The H1N1 virus, also known as ‘pig flu’ or swine flu has been identified in dozens of people North America and Mexico, and can cause mild respiratory illness and seasonal flu-like symptoms in humans. The H1N1 virus is contagious and has the potential to worsen any underlying medical conditions. The root cause of the H1N1 virus is still under investigation, but experts are pointing to several possible causes. In a recent report by Medical News Today, experts trace this particular virus to a respiratory illness that has affected pigs and today’s virus has many similarities to flu strains that had become temporarily ‘extinct’ in humans. (Source: Medical News Today)
What Causes the H1N1 Virus?
Anyone can contract the H1N1 virus when they come into close contact with someone who has the disease, or when they touch an object that has been in contact with a contaminated person. The leading causes of H1N1 contamination include:
-Handling pigs that are infected with the H1N1 virus
-Being in a sick person’s ‘breathing zone’ or being close to an infected person when they cough or sneeze
Unlikely Causes of H1N1 Virus
While the Centers for Disease Control and Prevention and the Department of Health and Human Services strives to educate people on all facets of the H1N1 virus, there are still many myths about swine flu circulating online and offline. Some of the unlikely H1N1 virus causes include eating pork and pork products , or attending public events where people are not wearing surgical masks. The CDC reports that only about 100 people are known to be infected as of spring 2009, so it is unlikely that you could get the H1N1 virus simply by being out in public.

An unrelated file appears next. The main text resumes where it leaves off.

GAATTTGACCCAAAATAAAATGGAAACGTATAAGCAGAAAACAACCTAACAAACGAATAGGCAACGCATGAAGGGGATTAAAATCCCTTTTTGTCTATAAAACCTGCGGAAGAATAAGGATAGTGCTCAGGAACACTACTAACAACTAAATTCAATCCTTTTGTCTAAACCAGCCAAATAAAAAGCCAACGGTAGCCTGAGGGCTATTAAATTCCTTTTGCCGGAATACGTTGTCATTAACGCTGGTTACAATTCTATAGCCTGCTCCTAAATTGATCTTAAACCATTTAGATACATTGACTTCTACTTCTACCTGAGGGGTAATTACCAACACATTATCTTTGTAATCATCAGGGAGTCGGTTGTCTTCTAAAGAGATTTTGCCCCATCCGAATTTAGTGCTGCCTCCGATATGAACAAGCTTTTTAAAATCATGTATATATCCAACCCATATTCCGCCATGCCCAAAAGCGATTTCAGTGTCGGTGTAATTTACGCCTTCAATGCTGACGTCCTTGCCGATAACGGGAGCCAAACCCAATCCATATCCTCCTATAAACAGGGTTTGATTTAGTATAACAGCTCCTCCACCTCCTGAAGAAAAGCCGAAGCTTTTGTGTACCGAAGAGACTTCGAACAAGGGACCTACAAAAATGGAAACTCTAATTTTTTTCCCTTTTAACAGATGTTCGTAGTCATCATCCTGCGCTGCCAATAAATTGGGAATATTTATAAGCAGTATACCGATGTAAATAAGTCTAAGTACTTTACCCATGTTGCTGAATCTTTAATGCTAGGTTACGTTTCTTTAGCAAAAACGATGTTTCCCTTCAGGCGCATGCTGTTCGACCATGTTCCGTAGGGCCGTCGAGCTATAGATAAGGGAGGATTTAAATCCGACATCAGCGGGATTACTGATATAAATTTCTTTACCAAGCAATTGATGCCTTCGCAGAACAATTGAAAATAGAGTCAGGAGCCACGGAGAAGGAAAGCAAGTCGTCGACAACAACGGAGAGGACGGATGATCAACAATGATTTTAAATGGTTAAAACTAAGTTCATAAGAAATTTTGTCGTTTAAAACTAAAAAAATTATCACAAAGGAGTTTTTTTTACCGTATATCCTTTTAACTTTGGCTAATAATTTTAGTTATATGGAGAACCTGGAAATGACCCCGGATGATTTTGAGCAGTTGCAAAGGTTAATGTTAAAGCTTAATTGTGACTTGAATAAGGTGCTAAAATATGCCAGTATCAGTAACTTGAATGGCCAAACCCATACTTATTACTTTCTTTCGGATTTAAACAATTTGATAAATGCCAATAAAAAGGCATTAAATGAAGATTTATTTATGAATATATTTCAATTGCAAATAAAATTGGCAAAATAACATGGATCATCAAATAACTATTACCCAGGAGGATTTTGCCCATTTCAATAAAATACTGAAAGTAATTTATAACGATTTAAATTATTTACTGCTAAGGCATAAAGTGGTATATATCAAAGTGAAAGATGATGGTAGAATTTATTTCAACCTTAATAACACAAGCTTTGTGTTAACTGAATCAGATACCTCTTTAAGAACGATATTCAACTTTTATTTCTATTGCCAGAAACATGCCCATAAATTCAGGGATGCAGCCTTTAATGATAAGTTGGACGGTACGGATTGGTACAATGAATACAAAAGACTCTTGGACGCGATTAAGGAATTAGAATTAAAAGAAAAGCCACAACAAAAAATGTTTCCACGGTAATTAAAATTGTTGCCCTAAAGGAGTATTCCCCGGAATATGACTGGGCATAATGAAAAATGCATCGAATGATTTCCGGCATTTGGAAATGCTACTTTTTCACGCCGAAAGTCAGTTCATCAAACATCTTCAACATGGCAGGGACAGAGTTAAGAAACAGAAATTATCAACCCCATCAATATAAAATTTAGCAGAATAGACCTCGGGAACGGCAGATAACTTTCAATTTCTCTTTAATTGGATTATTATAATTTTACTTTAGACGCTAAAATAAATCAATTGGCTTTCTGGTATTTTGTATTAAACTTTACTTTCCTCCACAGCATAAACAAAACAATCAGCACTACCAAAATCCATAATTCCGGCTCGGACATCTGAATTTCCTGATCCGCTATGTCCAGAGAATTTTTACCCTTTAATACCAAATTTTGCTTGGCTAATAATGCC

Preventing H1N1 Flu Contamination
Unlike the seasonal influenza virus, there is currently no vaccine available for protection against the H1N1 virus. Still, the Center for Disease Control and Prevention encourages everyone to take steps to protect their health and reduce the risk of contamination.
The CDC points to several flu H1N1 flu prevention strategies. Since the H1N1 virus is contagious, it’s important for people to wash their hands regularly, avoid direct contact with people who have been infected with the virus, and to see a physician as soon as they experience any of the early warning signs and symptoms of infection.
Illness resulting from contamination can be mild to severe depending on the person’s immune system, and those who have compromised immune systems, tend to get sick regularly, or have an underlying medical condition, may experience some of the most severe effects of the H1N1 virus.
MedicineNet.com: Swine Flu
Centers for Disease Control and Prevention: H1N1 Flu and You
Medical News Today